Finally, the fog parted.
The world appeared around me again: dark and vast with rolling hills stretching as far as the eye could see. I let out an audible sigh as the tension melted from my body. It took some time to unclench my fingers from the steering wheel, and I didn’t turn the radio back on the entire drive home.
For the rest of the drive, I sat in silence, staring at the open road in front of me.
I had done it, I realized.
I had saved myself.
When I think about that time in my life, I think about that fog. I think about the moment I realized I had the strength and power to take care of myself. That I could trust myself. As humans, we need other people to survive and thrive, and we need to know we can rely on others and how to ask for help, but at that time, that wasn’t the lesson I needed.
The lesson I needed was that I possessed more strength and power than I even knew. Everything I was looking for, I could find within.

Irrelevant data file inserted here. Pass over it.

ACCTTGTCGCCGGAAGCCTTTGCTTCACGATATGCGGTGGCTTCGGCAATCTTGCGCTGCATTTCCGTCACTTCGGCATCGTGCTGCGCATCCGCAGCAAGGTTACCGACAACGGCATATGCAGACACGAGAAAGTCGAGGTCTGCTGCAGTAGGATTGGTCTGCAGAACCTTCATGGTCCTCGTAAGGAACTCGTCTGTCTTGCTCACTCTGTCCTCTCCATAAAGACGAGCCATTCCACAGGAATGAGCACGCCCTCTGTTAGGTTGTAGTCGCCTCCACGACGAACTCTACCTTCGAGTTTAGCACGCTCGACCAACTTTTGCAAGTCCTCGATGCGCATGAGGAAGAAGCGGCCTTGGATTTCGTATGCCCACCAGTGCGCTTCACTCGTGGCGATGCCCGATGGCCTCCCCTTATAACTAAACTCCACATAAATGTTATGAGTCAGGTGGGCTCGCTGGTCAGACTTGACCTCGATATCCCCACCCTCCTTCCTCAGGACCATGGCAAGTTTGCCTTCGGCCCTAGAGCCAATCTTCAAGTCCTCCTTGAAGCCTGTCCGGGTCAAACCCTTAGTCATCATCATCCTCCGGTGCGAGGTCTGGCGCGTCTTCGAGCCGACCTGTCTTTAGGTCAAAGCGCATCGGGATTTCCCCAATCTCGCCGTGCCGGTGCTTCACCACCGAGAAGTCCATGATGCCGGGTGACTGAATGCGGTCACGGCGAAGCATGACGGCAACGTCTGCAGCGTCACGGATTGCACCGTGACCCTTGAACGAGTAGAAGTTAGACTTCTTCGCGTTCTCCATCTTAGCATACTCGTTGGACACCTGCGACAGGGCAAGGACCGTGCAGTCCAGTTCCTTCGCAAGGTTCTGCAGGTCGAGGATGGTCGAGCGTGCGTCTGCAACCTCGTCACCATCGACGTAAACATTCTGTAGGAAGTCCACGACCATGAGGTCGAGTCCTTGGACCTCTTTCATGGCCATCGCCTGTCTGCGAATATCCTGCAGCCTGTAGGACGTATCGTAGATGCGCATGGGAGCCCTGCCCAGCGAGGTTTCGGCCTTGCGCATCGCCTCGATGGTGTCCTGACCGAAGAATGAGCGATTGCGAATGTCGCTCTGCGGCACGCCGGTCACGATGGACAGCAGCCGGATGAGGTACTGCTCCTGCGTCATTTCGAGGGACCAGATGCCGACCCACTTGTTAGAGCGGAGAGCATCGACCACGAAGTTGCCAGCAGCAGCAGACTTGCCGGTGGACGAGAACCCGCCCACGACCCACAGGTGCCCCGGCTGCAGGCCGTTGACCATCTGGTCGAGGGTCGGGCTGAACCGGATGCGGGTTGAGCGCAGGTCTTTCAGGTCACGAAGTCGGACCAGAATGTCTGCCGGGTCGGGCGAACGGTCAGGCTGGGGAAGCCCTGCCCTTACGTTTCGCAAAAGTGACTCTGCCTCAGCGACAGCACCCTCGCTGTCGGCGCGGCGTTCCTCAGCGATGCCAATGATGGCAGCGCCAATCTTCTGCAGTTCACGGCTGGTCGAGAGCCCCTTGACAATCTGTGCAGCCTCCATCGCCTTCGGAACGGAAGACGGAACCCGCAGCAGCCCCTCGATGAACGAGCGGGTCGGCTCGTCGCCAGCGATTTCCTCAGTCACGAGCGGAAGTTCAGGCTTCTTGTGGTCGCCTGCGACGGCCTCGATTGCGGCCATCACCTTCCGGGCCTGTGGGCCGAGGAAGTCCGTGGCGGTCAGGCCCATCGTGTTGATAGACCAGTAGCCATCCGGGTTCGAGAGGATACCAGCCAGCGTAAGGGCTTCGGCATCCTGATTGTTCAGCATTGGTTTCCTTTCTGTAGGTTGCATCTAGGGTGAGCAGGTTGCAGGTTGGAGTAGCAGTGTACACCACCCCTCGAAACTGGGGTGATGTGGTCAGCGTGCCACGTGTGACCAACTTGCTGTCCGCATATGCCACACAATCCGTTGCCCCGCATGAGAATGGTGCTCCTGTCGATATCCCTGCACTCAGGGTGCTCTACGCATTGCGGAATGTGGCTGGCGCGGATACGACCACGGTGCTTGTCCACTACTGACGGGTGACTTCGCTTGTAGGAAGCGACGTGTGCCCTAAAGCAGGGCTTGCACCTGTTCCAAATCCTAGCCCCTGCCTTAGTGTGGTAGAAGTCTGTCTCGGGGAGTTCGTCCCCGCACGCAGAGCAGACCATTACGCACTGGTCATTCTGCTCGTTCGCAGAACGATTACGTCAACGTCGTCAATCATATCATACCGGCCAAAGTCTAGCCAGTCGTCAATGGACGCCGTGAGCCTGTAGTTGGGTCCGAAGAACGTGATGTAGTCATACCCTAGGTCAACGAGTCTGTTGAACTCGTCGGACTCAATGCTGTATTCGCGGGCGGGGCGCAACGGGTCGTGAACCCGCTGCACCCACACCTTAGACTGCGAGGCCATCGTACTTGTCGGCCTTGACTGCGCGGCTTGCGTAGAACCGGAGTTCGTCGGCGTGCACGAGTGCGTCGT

Just over a month later, I gave my notice to my job that I’d be leaving, even though I had no plan or job lined up, and I had no idea what I was going to do. In a series of mini-miracles, I was offered the first job and apartment I applied for in Boise, all in less than two weeks. I moved my life to this new city with nothing but inner knowing and a lot of hope.
And after some deep inner healing, I was able to recover from my eating disorder and cultivate a love for myself that knows no conditions.
It’s not perfect. I’m not perfect. But even in my imperfections, I love myself completely, and I know I have the strength and resilience to handle any obstacle with faith and grace. And I believe in myself. Truly believe in myself. Even though I can’t see the entire road in front of me, I trust that I’m always exactly where I need to be, and in every moment, I’m headed in the right direction.
I had only been driving through that fog for minutes, but I had been living through the fog for years: alone, scared, and lost. I didn’t know who I was anymore. I didn’t know my purpose.
I realize now, looking back, that the physical fog that night may have obscured my vision for a short while, but it lifted a veil that helped me to see that I was meant for so much more in this life. The universe didn’t give me what I thought I wanted, but it gave me what I needed, and I realize now, what I needed was far better than what I wanted.